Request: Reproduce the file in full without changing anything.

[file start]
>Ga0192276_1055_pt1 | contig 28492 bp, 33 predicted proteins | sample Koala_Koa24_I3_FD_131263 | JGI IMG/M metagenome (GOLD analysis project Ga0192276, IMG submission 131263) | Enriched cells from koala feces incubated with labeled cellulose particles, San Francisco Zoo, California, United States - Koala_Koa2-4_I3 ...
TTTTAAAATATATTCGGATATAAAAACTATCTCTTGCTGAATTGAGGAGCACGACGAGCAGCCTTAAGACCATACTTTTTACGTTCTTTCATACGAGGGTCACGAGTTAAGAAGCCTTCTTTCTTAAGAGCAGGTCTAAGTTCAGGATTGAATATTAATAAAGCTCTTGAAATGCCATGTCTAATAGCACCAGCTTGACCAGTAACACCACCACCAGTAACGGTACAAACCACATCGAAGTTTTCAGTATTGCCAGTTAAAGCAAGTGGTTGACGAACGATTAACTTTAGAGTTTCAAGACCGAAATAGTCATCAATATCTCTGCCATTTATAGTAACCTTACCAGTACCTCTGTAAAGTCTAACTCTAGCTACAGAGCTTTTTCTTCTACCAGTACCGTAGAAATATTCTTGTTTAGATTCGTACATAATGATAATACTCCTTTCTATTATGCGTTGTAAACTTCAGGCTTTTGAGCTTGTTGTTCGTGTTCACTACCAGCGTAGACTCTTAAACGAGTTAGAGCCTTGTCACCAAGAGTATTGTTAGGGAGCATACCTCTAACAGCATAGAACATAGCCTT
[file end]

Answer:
>Ga0192276_1055_pt1 | contig 28492 bp, 33 predicted proteins | sample Koala_Koa24_I3_FD_131263 | JGI IMG/M metagenome (GOLD analysis project Ga0192276, IMG submission 131263) | Enriched cells from koala feces incubated with labeled cellulose particles, San Francisco Zoo, California, United States - Koala_Koa2-4_I3 ...
TTTTAAAATATATTCGGATATAAAAACTATCTCTTGCTGAATTGAGGAGCACGACGAGCAGCCTTAAGACCATACTTTTTACGTTCTTTCATACGAGGGTCACGAGTTAAGAAGCCTTCTTTCTTAAGAGCAGGTCTAAGTTCAGGATTGAATATTAATAAAGCTCTTGAAATGCCATGTCTAATAGCACCAGCTTGACCAGTAACACCACCACCAGTAACGGTACAAACCACATCGAAGTTTTCAGTATTGCCAGTTAAAGCAAGTGGTTGACGAACGATTAACTTTAGAGTTTCAAGACCGAAATAGTCATCAATATCTCTGCCATTTATAGTAACCTTACCAGTACCTCTGTAAAGTCTAACTCTAGCTACAGAGCTTTTTCTTCTACCAGTACCGTAGAAATATTCTTGTTTAGATTCGTACATAATGATAATACTCCTTTCTATTATGCGTTGTAAACTTCAGGCTTTTGAGCTTGTTGTTCGTGTTCACTACCAGCGTAGACTCTTAAACGAGTTAGAGCCTTGTCACCAAGAGTATTGTTAGGGAGCATACCTCTAACAGCATAGAACATAGCCTT